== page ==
New Year, New Job Hunt

The Web is brimming with freelance job sites (a number of them are listed here) but that doesn't mean they're all good. For "work from home" job listings you can trust, see RatRaceRebellion.com (free). And for quality freelance job listings, see FreelanceSwitch.com ($7 a month).

Take Odd Jobs

I have a friend who was laid off from the mortgage industry this past summer who's now driving a school bus part time while going to business school at night and plotting her next career move.

Some people I know would turn down their nose at taking stopgap work like this but my friend couldn't be happier: For one thing, she has a job to go to each week, and it comes with health insurance. For another, she has worked in banks and offices for 15 years and loves the change of scenery her new job affords her.

If you decide to tutor, bar-tend, babysit, walk dogs, clean houses or rent yourself out as a handyperson, there's no law that says you have to put it on your resume or bring it up in interviews for the higher-end jobs you really want. To find odd jobs or list your services online, see this list of job sites on Mashable.com.

Don't be afraid to let friends and family know that you're available for such work, too. My bus driver pal helped a friend clean out her garage for $12 an hour not too long ago. In fact, I was thinking of asking her to help me whip my disaster area of an office into shape this winter.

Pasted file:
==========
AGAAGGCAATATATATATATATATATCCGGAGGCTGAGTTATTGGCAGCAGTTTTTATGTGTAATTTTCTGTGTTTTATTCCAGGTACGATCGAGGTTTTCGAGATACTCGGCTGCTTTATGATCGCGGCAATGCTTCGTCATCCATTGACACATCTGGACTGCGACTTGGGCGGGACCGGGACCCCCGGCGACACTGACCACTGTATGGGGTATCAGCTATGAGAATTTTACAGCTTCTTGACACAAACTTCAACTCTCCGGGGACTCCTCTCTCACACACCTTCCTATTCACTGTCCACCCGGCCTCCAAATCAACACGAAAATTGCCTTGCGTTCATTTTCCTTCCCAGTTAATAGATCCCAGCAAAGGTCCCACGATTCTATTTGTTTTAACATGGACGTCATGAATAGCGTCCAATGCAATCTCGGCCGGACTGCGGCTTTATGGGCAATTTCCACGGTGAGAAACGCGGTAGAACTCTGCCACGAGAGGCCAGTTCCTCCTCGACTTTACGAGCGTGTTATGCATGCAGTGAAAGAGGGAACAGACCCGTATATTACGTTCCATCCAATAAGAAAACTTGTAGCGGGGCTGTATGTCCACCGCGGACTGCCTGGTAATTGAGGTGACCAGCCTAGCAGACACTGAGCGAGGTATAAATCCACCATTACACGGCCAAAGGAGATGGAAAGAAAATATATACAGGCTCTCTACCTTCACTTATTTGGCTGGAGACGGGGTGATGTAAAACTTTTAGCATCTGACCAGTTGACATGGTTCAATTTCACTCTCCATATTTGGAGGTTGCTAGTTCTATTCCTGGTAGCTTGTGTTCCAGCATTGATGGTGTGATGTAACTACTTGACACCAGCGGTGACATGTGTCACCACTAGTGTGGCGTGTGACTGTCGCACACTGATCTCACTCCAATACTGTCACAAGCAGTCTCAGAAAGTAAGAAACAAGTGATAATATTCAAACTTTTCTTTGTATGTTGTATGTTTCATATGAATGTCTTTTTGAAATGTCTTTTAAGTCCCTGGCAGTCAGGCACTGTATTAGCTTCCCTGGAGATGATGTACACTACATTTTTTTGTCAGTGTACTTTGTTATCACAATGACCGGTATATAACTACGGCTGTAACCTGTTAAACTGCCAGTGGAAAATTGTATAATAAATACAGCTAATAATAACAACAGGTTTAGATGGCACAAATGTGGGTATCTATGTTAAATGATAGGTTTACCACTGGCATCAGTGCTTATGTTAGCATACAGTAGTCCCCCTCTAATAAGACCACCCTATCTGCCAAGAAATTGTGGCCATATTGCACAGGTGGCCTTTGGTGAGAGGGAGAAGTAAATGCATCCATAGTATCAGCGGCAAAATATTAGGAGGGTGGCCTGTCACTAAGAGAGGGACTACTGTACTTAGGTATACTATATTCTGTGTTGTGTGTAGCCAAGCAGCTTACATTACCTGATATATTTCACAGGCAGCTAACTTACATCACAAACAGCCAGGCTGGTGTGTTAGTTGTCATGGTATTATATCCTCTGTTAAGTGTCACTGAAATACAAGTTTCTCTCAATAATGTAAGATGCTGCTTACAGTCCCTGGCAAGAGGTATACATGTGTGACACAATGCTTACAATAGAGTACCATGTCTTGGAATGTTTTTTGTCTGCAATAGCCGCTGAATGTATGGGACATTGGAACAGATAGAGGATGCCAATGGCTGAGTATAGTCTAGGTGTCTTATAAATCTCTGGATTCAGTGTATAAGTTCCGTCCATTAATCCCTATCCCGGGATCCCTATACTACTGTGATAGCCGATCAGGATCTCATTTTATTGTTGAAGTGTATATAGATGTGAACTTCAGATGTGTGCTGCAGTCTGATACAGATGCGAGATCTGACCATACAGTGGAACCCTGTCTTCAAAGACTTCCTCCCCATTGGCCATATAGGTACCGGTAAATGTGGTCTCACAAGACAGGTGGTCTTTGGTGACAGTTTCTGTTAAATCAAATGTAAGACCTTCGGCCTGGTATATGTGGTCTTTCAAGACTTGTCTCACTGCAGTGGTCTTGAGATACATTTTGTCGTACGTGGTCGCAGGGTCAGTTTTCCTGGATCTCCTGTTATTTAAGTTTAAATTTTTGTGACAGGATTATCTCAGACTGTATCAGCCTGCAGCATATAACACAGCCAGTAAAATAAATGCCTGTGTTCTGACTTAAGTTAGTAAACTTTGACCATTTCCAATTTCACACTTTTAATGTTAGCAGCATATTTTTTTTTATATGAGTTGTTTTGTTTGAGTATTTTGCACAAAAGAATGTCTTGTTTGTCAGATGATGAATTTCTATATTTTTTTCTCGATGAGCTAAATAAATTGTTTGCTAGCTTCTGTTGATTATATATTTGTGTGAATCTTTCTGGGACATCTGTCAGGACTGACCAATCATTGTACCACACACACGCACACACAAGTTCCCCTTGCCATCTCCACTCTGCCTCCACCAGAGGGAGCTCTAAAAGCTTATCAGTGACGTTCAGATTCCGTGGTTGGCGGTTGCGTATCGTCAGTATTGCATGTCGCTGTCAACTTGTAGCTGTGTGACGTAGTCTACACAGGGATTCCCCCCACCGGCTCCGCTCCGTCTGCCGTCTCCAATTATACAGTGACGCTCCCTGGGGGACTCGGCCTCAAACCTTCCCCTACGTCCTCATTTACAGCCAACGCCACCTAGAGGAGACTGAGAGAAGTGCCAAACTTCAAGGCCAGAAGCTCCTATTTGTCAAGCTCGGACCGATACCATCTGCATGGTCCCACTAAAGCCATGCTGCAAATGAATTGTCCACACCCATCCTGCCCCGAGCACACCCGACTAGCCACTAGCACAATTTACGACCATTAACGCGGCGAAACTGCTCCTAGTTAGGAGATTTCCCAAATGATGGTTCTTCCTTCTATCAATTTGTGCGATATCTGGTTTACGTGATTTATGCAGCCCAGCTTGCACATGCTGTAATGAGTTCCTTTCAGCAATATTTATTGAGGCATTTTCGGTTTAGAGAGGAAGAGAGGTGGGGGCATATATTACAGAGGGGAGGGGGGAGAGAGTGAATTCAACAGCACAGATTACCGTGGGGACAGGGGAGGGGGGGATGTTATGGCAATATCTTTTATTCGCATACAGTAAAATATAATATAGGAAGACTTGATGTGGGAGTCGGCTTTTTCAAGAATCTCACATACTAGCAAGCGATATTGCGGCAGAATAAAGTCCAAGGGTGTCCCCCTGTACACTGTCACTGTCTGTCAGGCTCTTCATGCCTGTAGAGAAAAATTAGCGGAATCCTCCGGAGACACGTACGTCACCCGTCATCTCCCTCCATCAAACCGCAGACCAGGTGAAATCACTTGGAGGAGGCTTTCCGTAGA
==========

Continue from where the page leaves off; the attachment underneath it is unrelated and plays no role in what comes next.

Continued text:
Get Certified

Even the top economists can't agree on how long this recession will last and when the employment outlook will perk up. If the well has run dry in your field and none of the previous options appeal to you, it might be time for a complete career overhaul.

One of the quickest and least costly ways to get trained to do something else is to get your certification in a field that's still hiring, like insurance appraisal, court reporting and massage therapy.

Certifications from a community college or vocational school take six months to a year on average and will run you anywhere from several hundred to several thousand dollars (financial aid is sometimes available).

To check on the job prospects for any career training program you're considering, see the Bureau of Labor Statistics' current Occupational Outlook Handbook.

At the very least, you may discover that pushing papers or painting basements is your best bet for the time being.

This work is the opinion of the columnist and in no way reflects the opinion of ABC News.

Michelle Goodman is a freelance journalist, author and former cubicle dweller. Her books — "The Anti 9-to-5 Guide: Practical Career Advice for Women Who Think Outside the Cube" and "My So-Called Freelance Life: How to Survive and Thrive as a Creative Professional for Hire" (October 2008) -- offer an irreverent take on the traditional career guide. More tips on career change, flex work and the freelance life can be found on her blog, Anti9to5Guide.com.

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